The question is — what is the meaning of “this generation”? Dispensationalists are fond of saying that “generation” has reference to “race,” hence, it is merely an allusion to the Jewish race. Accordingly, the Lord was indicating that these signs would be fulfilled while the Jewish race was being preserved (cf. The Scofield Reference Bible).
Such a view of “generation,” however, is at variance with the use of that word in the New Testament. In their Greek Lexicon, Arndt and Gingrich comment that
genea (“generation”) refers basically to “the sum total of those born at the same time, expanded to include all those living at a given time generation, contemporaries” (1967, 153). A survey of several passages in Matthew’s gospel will quickly confirm this (cf. Mt. 11:16; 12:39, 41, 42, 45; 16:4; 17:17; 23:36).
Clearly then, the signs of the Olivet lesson were confined to the first century.
Modern nuclear war or ancient local conflict?
Second, Lindsey and others contend that the descriptions of Matthew 24 suggest an imminent international nuclear conflict. However, contextual considerations reveal that the Lord clearly had reference to an ancient and local situation.
Consider the following factors:
DESTRUCTION OF JERUSALEM: Christ plainly specified that the coming destruction would involve the ancient temple area [“the holy place” — 24:15], and the city of Jerusalem (cf. Lk. 21:20).
FLEE TO THE MOUNTAINS: The disciples of Judea were warned to “flee unto the mountains” (16) — instructions that would hardly seem relevant in a time of atomic attack! However, according to the testimony of the historian Eusebius, Christians, prior to Jerusalem’s invasion, fled to Pella east of the Jordan River, and so were spared the fate of the Jews.
DON’T GO DOWN TO GET THINGS FROM YOUR HOUSE: The Lord warned: “Let him that is on the housetop not go down to take out the things that are in his house” (Mt. 24:17). Again, such instruction would hardly seem appropriate if a modern nuclear assault were in view. But it made perfect sense in view of the fact that the houses of old Jerusalem were flat-roofed and adjacent to one another. Accordingly, Christians might proceed, via “the road of roofs,” to the edge of the city and escape (Edersheim, 93).
PRAY FOR FAVORABLE WEATHER: The admonition, “Pray ye that your flight be not in the winter” (Mt. 24:20) anticipates primitive conditions when travel would be difficult.
PRAY TO ESCAPE ON NON-SABBATH DAY: “Pray ye that your flight be ... neither on the sabbath” takes into account the fact that the gates of the ancient city would be closed on the sabbath (cf. Neh. 13:18), a fact, of course, which did not obtain after the destruction of the city.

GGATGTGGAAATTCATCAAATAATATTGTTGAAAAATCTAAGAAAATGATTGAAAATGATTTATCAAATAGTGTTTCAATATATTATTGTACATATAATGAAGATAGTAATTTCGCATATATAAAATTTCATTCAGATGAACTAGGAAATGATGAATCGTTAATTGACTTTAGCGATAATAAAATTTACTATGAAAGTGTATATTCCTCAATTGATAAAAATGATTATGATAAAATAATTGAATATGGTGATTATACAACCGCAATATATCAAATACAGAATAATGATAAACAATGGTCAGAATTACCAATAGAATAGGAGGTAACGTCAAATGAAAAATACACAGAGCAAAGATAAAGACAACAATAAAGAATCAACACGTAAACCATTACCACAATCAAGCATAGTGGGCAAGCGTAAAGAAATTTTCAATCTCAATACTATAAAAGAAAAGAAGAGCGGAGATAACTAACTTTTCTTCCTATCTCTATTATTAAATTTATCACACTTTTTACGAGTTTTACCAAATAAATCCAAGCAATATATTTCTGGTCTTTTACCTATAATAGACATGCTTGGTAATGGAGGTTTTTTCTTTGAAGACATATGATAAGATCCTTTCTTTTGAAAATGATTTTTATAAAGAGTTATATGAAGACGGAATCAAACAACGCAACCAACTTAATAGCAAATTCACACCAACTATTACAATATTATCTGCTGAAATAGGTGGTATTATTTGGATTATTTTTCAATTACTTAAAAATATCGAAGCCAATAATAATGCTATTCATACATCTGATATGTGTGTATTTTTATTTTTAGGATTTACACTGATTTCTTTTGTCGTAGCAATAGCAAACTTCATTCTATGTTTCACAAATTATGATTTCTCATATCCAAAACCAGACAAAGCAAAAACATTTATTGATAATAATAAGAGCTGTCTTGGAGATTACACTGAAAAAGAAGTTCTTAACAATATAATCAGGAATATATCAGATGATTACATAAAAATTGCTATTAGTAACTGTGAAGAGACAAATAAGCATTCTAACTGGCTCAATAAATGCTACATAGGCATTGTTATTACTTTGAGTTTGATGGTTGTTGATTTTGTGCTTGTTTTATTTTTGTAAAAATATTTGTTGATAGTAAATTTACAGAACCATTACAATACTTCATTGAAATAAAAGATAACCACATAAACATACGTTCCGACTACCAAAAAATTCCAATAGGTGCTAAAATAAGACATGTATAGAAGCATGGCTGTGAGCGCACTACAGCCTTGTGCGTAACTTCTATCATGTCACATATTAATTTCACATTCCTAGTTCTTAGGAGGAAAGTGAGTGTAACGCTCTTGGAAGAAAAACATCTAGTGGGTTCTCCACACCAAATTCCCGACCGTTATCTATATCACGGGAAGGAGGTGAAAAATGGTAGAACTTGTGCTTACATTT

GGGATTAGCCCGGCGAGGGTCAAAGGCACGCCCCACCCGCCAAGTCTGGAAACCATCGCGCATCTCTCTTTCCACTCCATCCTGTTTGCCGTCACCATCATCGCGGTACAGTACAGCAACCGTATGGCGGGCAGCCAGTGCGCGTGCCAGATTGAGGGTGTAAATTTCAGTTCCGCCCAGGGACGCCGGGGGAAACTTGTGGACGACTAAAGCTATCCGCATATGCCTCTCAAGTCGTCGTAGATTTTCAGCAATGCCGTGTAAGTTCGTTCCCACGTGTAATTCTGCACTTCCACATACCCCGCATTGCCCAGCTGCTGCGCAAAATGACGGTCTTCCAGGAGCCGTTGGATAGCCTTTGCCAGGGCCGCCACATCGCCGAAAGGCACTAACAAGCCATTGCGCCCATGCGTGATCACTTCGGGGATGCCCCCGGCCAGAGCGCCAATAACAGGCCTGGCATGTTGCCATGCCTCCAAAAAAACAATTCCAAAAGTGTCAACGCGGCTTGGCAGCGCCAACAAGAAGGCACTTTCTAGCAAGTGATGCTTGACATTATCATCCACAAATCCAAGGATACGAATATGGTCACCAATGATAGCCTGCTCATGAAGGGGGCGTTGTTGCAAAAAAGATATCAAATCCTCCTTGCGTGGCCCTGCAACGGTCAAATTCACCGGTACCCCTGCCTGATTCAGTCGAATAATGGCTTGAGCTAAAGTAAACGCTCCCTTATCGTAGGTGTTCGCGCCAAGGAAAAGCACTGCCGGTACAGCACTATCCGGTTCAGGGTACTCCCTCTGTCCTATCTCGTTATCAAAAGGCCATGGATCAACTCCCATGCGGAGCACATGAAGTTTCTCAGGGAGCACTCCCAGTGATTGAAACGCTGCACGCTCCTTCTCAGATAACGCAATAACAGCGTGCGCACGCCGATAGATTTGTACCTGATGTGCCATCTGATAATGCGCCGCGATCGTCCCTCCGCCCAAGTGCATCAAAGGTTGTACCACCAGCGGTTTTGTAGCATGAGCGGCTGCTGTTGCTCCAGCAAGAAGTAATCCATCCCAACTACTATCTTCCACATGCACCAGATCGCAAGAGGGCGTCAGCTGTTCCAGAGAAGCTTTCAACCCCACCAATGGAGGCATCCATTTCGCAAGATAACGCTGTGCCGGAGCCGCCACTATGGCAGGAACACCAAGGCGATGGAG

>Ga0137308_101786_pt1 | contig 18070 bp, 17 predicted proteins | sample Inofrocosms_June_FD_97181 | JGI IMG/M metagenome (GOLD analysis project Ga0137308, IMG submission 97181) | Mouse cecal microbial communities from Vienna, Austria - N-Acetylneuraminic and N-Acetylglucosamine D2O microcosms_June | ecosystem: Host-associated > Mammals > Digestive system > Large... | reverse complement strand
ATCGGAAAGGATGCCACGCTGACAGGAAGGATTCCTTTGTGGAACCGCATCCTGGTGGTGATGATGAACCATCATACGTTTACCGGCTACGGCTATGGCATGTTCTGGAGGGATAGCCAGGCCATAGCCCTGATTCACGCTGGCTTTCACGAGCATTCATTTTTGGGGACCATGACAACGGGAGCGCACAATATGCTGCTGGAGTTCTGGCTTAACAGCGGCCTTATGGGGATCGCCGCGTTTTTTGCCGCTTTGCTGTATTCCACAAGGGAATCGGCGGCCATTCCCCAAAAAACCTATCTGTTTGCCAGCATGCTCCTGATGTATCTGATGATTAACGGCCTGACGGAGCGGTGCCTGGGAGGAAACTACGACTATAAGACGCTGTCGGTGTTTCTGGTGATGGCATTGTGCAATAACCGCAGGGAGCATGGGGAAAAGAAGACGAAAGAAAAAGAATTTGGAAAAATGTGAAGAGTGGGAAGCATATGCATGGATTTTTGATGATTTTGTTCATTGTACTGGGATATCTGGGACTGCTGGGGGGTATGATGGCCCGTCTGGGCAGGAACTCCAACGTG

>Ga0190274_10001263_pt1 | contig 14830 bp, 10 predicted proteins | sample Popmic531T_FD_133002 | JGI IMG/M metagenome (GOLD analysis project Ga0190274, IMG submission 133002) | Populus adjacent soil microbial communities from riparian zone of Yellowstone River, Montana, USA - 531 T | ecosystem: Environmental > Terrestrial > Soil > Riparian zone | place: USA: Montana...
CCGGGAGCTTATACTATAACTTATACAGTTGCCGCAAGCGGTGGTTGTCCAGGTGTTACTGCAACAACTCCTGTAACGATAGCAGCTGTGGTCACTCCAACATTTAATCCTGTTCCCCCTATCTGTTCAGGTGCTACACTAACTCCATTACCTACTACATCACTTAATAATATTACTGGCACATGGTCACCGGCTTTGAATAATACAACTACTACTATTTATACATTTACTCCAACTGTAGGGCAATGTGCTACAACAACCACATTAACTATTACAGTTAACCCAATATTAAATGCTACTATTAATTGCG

Nature of the Second Comming
Third, the illustrations introduced by Jesus to insure preparedness for his second coming preclude the possibility of signs being given to determine the time of that event.
In a number of vivid historical illustrations, the Lord declared that no time indicators would be given to signal his return. Rather, the judgment day would catch men unawares.
NOAH’S FLOOD: As the people of Noah’s day continued business as normal “until the day” the flood came, “so shall be the coming of the Son of man” (Mt. 24:38, 39).
OVERTHROW OF SODDOM: The people of ancient Sodom were oblivious to the disaster that befell them until “the day that Lot went out from Sodom,” even so “after the same manner shall it be in the day that the Son of man is revealed” (Lk. 17:28-30).
LIKE A THIEF: Christ declared that he would come at an unexpected time, even as a thief does.
“If the master of the house had known in what watch the thief was coming he would have watched, and would not have suffered his house to be broken through. Therefore be ye also ready; for in an hour that ye think not the Son of man cometh” (43, 44; cf. 1 Thes. 5:2; 2 Pet. 3:10).
AN UNEXPECTED HOUR: The parable of the virgins in Matthew 25 surely teaches the lesson of constant preparation, for the bridegroom will come at the most unexpected time [the midnight hour — a most surprising time for a wedding!].
There is nothing in Matthew 24 that lends support to the theory that Christ gave signs that would herald the end of the world.
Only the Father knows the day and hour
Fourth, one of the most persuasive points demonstrating that the Lord gave no signs by which the end of time could be calculated is the affirmation of verse 36.
“But of that day and hour knoweth no one, not even the angels of heaven, neither the Son, but the Father only.”
The argument is devastating. Though Jesus gave the signs of Matthew 24:4-14, not even he knew when the time of his second coming would occur. It is therefore, obvious that the signs of Matthew 24 can in no way be employed to calculate the time of the Lord’s return!
Does it not seem odd that modern “prophets” can read Matthew 24 and predict the day and hour of the end of the world, but not even he who spoke the message was able to draw that conclusion?
That should say something to the discerning student!
There are no signs concerning the end of the world. Let us strive, therefore, to be always prepared for the Lord’s return, or death, whichever should come first.